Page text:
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A Sad Thing to Watch

May 28, 2015

The LCA was captivated by Mayor DeBlasio’s visit to the Capitol. And after that, reporters engaged in yet another animated twitter spat with the Governor’s press office over something trivial.

What reporters all but missed was Attorney General Schneiderman’s ethics proposal earlier in day. It was truly significant, although not for reasons related to the substance of the proposal.

Schneiderman basically repackaged old proposals in the context of recent scandals. It was a move to further ingratiate himself with The Left. It was a shot against the Governor and the leaders. It was a media event that won’t translate into approval of legislation. And yet, it was somehow fitting and appropriate for him to do it.

That’s because the Governor and the legislative leaders invited his action. They did that by rejecting the possibility of ethics reform this year. Their public posture should have been a simple: “Reform is an ongoing process to which we are committed.” Instead, they seemed to dismiss the need for change.

So Schneiderman and his allies had a clear opening to stand up and say that the people in power in Albany just don’t get it. Schneiderman and his allies pointed to 30 state lawmakers plus Skelos and Silver who have run into trouble in recent years and said: Something must be done!

Never mind that most of those 30 cases are personal failings by lawmakers and not matters of “corruption.”  Never mind that no law could have prevented the Skelos situation and others.

The Silver case does raise the matter of outside income and here Schneiderman actually adds something to the debate by saying: Let’s ban all outside income and raise the salaries for lawmakers.

That’s a legitimate response. But is it really doable? Are lawmakers who happen to be lawyers, doctors, dentists, undertakers, real estate agents, etc., going to vote to give up their careers and businesses? Not likely.

Maybe the prohibition on outside income should be more narrowly drawn. Maybe it should pertain only to outside income that is connected to the state in some way. This would more directly speak to those whom Preet says have “monetized” their office.

If Schneiderman focused on this, it would have been really incisive his part. Instead, what he did was basically posturing. But it was ballsy and effective posturing and it had broader significance.

This is bigger than Schneiderman. This is The Left re-asserting itself and finally going its own way.  They got Schneiderman to take the lead in pressing for the ethics reforms they’ve always sought. Their reforms would weaken the power of corporations, while enhancing the power of unions. Their dream (an admirable one) is that this will lead to a flowering of progressive legislation.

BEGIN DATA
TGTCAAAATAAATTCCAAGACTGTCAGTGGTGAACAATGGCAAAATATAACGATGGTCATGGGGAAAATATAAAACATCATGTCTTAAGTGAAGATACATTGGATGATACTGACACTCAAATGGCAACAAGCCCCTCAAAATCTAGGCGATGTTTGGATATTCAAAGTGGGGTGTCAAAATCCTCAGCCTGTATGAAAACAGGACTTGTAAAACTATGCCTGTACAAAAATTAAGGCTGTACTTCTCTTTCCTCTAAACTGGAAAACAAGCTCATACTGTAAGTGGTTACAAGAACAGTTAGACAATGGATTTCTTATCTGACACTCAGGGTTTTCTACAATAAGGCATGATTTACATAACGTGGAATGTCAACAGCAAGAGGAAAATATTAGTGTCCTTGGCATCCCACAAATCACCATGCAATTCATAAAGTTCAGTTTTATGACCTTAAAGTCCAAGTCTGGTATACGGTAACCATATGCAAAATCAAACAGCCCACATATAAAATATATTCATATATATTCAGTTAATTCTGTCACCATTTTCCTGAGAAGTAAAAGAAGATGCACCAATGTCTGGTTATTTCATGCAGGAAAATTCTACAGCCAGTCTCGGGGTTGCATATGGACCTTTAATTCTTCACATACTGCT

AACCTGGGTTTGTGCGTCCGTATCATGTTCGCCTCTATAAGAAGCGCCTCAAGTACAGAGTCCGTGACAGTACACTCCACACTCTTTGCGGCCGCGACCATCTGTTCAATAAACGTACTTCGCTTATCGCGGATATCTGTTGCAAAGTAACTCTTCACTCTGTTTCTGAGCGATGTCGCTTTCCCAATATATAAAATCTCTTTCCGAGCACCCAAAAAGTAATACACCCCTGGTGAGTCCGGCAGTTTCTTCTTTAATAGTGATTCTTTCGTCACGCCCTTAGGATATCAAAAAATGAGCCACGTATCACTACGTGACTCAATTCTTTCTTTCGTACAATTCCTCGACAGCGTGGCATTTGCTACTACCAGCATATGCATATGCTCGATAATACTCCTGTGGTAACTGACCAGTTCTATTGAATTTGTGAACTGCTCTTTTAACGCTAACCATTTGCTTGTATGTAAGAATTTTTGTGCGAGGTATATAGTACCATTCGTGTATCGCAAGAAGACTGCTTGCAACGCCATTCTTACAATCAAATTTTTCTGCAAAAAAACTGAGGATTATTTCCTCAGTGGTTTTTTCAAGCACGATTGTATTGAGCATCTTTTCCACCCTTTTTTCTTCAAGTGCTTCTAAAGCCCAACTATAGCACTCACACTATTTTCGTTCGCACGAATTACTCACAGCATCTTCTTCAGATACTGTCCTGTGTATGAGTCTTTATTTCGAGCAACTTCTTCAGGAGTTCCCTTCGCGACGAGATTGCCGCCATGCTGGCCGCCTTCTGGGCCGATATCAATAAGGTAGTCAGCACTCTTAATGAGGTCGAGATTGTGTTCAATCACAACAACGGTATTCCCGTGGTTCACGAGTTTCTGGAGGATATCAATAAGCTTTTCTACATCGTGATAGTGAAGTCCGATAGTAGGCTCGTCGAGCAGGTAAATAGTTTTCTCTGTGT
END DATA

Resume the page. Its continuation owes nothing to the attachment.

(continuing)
Why is this significant? It’s because Schneiderman and the leaders of The Left went around the sitting Democratic governor. Think about it – on an issue that cuts to the core of politics in the state, a major sector of the Governor’s political base just walked out on him.

Make no mistake about it, they knew exactly what they were doing. Progressives, unions, the WFP, leading Dems, they all just abandoned Cuomo. And that hasn’t happened before. Sure, there’s been grousing. Sure, there have been uprisings. There was the whole WFP – Zephyr Teachout thing. But there’s never been a situation like this where major players have totally broken with the Governor. (They even pointed the finger back at Cuomo as part of the problem on ethics.)

And here’s the crazy thing: Did Cuomo even know this was happening?  Does he now understand what happened?

The Governor, once a consummate political player, once a guy one step ahead of everyone, once a person who knew instinctively how everything would play out and be perceived, now seems bizarrely and pitifully distracted, even hapless.

The recent images of him with his sick companion underscore this. It was a situation in which everyone wanted to feel sympathy for him and her, but he turned it into a negative. The media was ridiculously overdone, and, frankly, creepy with all those images of him posing in a tie with a sick woman and posing flamboyantly with a bird.

Even friends and supporters of Cuomo were saying: “What is he thinking?”

This has actually been a dominant theme for months. What’s he thinking on Moreland? On the continuing feud with teachers? On the petulant needling of DeBlasio?

Most troubling, the whole Cuomo narrative, the brand – which is that he “gets results” – is on the verge of becoming a joke and he doesn’t see it.

Cuomo, who accomplished so much in his first few years, is now in sharp decline not only in the polls but in his own camp. (The wife of his top aide just went to work for his chief rival and he didn’t even know it.)

Now a lot of haters are crowing about Cuomo’s decline. But for our group, it really is a sad thing to watch. Our hope is that he somehow finds himself and rallies, but the first step, always, is realizing that there’s a problem.

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One Comment leave one →
  1. Anonymous permalink
    June 1, 2015 12:57 AM

    He’s a mean vindictive man, and that offsets whatever good he’s done. The Left should find their manhood and oust him in the 2018 Dem Primary. A sane and sensible progressive – preferably not a NYC textbook liberal – and someone with a warm personality.

    Then.. a close, balanced fall election between Chris Gibson and that Democrat. A 51-49 race that energizes the State. Lots of debates. Lots of in the field campaigning.

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